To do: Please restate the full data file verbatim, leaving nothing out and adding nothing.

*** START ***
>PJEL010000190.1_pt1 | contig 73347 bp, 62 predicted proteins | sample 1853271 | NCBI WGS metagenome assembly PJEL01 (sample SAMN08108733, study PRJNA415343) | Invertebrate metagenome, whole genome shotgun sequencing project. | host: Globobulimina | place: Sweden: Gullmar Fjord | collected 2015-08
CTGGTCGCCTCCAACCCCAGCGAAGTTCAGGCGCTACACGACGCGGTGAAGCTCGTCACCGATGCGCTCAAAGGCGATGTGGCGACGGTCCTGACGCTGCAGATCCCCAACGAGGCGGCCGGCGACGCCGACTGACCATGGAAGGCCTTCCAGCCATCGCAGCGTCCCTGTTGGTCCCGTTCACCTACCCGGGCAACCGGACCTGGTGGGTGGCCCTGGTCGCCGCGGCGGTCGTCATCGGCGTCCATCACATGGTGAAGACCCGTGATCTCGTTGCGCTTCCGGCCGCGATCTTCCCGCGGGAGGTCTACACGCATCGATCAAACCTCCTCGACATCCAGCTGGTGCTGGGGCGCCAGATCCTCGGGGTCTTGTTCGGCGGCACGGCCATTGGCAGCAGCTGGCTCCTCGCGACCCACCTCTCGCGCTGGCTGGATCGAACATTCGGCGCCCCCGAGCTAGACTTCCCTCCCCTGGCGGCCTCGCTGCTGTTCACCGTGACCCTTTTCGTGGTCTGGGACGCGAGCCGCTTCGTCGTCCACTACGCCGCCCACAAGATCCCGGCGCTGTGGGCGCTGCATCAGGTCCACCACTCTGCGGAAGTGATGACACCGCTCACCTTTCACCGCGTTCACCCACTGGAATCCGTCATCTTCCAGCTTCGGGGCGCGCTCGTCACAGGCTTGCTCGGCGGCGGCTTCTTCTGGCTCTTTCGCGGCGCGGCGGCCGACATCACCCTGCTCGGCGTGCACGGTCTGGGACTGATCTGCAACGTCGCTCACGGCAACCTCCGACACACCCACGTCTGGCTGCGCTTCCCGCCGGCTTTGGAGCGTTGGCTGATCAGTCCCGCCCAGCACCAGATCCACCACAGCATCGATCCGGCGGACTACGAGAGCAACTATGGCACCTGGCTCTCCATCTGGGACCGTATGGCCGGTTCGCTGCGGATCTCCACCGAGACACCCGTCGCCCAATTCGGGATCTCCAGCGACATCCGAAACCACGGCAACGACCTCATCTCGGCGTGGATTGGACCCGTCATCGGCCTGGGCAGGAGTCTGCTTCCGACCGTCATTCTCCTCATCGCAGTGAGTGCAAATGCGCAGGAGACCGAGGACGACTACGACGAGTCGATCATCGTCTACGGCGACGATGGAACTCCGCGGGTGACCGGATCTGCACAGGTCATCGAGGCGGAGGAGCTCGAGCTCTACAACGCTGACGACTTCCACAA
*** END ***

>PJEL010000190.1_pt1 | contig 73347 bp, 62 predicted proteins | sample 1853271 | NCBI WGS metagenome assembly PJEL01 (sample SAMN08108733, study PRJNA415343) | Invertebrate metagenome, whole genome shotgun sequencing project. | host: Globobulimina | place: Sweden: Gullmar Fjord | collected 2015-08
CTGGTCGCCTCCAACCCCAGCGAAGTTCAGGCGCTACACGACGCGGTGAAGCTCGTCACCGATGCGCTCAAAGGCGATGTGGCGACGGTCCTGACGCTGCAGATCCCCAACGAGGCGGCCGGCGACGCCGACTGACCATGGAAGGCCTTCCAGCCATCGCAGCGTCCCTGTTGGTCCCGTTCACCTACCCGGGCAACCGGACCTGGTGGGTGGCCCTGGTCGCCGCGGCGGTCGTCATCGGCGTCCATCACATGGTGAAGACCCGTGATCTCGTTGCGCTTCCGGCCGCGATCTTCCCGCGGGAGGTCTACACGCATCGATCAAACCTCCTCGACATCCAGCTGGTGCTGGGGCGCCAGATCCTCGGGGTCTTGTTCGGCGGCACGGCCATTGGCAGCAGCTGGCTCCTCGCGACCCACCTCTCGCGCTGGCTGGATCGAACATTCGGCGCCCCCGAGCTAGACTTCCCTCCCCTGGCGGCCTCGCTGCTGTTCACCGTGACCCTTTTCGTGGTCTGGGACGCGAGCCGCTTCGTCGTCCACTACGCCGCCCACAAGATCCCGGCGCTGTGGGCGCTGCATCAGGTCCACCACTCTGCGGAAGTGATGACACCGCTCACCTTTCACCGCGTTCACCCACTGGAATCCGTCATCTTCCAGCTTCGGGGCGCGCTCGTCACAGGCTTGCTCGGCGGCGGCTTCTTCTGGCTCTTTCGCGGCGCGGCGGCCGACATCACCCTGCTCGGCGTGCACGGTCTGGGACTGATCTGCAACGTCGCTCACGGCAACCTCCGACACACCCACGTCTGGCTGCGCTTCCCGCCGGCTTTGGAGCGTTGGCTGATCAGTCCCGCCCAGCACCAGATCCACCACAGCATCGATCCGGCGGACTACGAGAGCAACTATGGCACCTGGCTCTCCATCTGGGACCGTATGGCCGGTTCGCTGCGGATCTCCACCGAGACACCCGTCGCCCAATTCGGGATCTCCAGCGACATCCGAAACCACGGCAACGACCTCATCTCGGCGTGGATTGGACCCGTCATCGGCCTGGGCAGGAGTCTGCTTCCGACCGTCATTCTCCTCATCGCAGTGAGTGCAAATGCGCAGGAGACCGAGGACGACTACGACGAGTCGATCATCGTCTACGGCGACGATGGAACTCCGCGGGTGACCGGATCTGCACAGGTCATCGAGGCGGAGGAGCTCGAGCTCTACAACGCTGACGACTTCCACAA